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Economic Botany 56(2) pp. 154164. 2002 2002 by The New York Botanical Garden Press, Bronx, NY 10458-5126 U.S.A.
 

Summary: Economic Botany 56(2) pp. 154164. 2002
2002 by The New York Botanical Garden Press, Bronx, NY 10458-5126 U.S.A.
USING AMPLIFIED FRAGMENT LENGTH POLYMORPHISMS
(AFLP) TO IDENTIFY BLACK COHOSH (ACTAEA RACEMOSA)1
NYREE J. C. ZEREGA, SCOTT MORI, CHARLOTTE LINDQVIST,
QUNYI ZHENG, AND TIMOTHY J. MOTLEY
Zerega, Nyree J. C., Scott Mori (New York Botanical Garden, Bronx, NY 10458, USA),
Charlotte Lindqvist (Norwegian Forest Research Institute N-1432 As, Norway), Qunyi Zheng
(Pure World Botanicals, Inc., South Hackensack, NJ, USA), and Timothy J. Motley (New York
Botanical Garden, Bronx, NY 10458, USA). USING AMPLIFIED FRAGMENT LENGTH POLYMOR-
PHISMS (AFLP) TO IDENTIFY BLACK COHOSH (ACTAEA RACEMOSA). Economic Botany 56(2):154
164, 2002. The rhizome of Actaea racemosa L., commonly called black cohosh, is a popular
botanical dietary supplement used to treat female health concerns. The rhizomes used in black
cohosh products are often collected from the wild. To ensure quality control, it is imperative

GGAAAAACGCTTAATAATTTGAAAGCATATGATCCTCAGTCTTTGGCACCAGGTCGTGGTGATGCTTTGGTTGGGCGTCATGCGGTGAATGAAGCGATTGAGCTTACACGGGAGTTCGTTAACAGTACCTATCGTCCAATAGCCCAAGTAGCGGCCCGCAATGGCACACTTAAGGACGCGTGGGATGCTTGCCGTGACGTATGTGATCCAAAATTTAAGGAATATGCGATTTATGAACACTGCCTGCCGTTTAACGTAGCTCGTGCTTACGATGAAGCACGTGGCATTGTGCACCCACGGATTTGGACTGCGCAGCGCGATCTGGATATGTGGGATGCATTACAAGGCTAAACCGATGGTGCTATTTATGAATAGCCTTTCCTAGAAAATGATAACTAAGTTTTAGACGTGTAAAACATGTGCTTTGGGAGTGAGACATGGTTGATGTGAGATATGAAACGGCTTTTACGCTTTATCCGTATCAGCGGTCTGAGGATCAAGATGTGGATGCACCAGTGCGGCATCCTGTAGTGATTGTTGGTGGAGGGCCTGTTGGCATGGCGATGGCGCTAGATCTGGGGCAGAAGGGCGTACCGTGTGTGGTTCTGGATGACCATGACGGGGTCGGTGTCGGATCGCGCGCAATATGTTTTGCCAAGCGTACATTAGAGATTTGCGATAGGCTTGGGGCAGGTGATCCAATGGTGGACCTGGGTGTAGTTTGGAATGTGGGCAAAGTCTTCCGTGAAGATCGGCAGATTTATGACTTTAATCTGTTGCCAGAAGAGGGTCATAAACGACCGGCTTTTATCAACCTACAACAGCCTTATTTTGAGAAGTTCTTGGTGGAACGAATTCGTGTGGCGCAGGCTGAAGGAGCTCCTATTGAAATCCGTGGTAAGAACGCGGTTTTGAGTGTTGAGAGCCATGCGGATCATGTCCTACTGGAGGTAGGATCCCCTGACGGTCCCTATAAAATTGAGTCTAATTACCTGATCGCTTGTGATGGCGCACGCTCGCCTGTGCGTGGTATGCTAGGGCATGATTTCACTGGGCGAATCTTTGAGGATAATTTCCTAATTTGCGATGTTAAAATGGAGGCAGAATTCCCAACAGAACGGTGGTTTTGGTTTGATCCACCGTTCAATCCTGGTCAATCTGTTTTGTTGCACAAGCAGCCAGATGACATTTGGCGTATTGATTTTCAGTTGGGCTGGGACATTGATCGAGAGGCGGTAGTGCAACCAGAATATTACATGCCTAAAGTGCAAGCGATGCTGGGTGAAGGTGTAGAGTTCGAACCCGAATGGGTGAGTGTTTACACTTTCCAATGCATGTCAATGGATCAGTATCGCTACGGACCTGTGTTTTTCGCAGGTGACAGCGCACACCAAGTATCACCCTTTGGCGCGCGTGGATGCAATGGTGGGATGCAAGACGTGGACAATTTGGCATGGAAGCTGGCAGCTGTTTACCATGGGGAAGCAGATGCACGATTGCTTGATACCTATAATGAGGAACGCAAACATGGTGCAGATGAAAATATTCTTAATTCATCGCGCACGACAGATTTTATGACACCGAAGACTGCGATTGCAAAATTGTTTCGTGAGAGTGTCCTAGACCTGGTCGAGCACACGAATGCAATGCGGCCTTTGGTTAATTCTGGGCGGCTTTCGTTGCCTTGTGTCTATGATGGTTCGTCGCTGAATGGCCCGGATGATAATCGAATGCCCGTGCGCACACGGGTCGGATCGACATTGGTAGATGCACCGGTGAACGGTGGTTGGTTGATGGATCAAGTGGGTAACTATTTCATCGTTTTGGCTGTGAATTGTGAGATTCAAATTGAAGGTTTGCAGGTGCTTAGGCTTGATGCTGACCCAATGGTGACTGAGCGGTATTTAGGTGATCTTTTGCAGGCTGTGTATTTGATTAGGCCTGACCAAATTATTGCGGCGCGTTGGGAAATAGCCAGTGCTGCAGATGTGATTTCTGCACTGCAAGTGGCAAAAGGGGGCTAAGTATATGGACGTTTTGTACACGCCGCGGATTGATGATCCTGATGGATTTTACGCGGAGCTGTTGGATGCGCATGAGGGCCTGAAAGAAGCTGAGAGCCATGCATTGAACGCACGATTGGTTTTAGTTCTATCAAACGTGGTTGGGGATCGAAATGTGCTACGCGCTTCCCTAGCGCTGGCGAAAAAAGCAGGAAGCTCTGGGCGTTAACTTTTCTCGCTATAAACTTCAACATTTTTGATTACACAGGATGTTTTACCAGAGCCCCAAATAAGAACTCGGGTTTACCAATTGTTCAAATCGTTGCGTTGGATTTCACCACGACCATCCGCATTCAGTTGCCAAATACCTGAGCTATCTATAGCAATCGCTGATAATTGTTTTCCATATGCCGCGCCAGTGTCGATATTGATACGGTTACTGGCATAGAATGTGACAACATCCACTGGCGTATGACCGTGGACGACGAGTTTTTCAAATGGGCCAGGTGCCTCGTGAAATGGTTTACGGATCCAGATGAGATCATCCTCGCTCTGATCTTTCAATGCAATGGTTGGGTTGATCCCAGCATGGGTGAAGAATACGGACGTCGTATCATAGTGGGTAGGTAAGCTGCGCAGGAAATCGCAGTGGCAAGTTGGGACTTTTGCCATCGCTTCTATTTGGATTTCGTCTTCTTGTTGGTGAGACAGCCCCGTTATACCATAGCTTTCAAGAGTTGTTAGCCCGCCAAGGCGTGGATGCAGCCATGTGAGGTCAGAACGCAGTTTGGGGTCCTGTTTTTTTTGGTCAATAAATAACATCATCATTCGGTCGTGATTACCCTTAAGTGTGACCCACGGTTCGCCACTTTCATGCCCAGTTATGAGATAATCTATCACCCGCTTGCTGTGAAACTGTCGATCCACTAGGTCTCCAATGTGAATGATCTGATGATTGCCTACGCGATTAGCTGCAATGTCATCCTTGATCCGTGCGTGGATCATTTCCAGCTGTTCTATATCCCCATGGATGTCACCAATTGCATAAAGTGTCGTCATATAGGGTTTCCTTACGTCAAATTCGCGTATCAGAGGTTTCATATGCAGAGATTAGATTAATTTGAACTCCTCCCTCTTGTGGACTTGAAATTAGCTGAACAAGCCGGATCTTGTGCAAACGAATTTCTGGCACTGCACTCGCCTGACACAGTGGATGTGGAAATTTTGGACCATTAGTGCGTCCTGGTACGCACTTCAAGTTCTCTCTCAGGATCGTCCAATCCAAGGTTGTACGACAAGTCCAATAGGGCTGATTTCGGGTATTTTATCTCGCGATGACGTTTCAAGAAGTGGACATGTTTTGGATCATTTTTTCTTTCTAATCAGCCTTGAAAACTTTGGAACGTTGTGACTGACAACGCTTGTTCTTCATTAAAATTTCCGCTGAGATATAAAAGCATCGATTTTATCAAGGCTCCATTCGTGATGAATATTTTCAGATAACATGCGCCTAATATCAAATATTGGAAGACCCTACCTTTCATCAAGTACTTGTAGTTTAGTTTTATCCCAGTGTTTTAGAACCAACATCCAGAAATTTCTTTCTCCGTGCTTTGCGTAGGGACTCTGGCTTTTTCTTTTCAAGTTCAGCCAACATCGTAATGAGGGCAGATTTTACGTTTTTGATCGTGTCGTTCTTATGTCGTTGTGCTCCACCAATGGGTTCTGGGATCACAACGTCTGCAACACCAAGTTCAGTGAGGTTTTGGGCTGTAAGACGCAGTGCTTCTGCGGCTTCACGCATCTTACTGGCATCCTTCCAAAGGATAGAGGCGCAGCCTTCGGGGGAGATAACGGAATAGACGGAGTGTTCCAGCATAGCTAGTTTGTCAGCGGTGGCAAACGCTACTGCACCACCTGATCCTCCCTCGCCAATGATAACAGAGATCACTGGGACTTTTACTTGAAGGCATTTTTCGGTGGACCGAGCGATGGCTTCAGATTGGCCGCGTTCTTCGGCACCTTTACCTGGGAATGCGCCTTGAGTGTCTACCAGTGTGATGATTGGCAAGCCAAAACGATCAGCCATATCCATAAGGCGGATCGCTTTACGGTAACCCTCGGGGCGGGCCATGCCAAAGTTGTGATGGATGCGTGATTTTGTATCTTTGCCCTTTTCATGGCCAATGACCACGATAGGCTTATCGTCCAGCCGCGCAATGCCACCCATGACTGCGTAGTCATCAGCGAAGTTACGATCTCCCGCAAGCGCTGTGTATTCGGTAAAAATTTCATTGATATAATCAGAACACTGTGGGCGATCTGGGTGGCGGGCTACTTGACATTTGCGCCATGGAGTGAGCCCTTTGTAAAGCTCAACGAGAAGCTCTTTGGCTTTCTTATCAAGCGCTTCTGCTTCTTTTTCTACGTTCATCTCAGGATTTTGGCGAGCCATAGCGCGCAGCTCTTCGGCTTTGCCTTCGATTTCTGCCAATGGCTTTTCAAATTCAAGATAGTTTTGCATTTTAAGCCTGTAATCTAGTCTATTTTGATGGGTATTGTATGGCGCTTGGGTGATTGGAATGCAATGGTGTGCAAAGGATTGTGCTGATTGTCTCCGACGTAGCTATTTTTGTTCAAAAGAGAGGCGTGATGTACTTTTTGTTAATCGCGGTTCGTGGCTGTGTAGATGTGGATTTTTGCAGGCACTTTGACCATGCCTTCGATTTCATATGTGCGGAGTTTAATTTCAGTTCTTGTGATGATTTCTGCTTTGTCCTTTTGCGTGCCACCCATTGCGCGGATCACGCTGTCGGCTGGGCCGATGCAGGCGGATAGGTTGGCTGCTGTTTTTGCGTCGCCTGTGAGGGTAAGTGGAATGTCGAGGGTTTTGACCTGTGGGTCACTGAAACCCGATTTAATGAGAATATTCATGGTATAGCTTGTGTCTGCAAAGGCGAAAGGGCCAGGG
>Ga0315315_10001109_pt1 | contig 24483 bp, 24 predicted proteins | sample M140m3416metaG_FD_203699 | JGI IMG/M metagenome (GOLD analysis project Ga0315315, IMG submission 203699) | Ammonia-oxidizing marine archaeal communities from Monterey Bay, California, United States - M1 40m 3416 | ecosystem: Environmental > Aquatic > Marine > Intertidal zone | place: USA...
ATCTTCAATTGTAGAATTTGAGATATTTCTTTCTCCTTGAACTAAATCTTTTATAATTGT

that plants be correctly identified. This paper examines the use of the DNA fingerprinting
technique, AFLP, as an analytical means of identifying A. racemosa from three other closely
related sympatric species. To this end, 262 AFLP markers were generated, and one unique
fingerprint was identified for A. racemosa, whereas two, six, and eight unique fingerprints were
identified for the closely related species A. pachypoda, A. cordifolia, and A. podocarpa, re-
spectively. Two commercial black cohosh products were also subjected to AFLP analysis and

  

Source: Ault, James R. - Chicago Botanic Garden

 

Collections: Biology and Medicine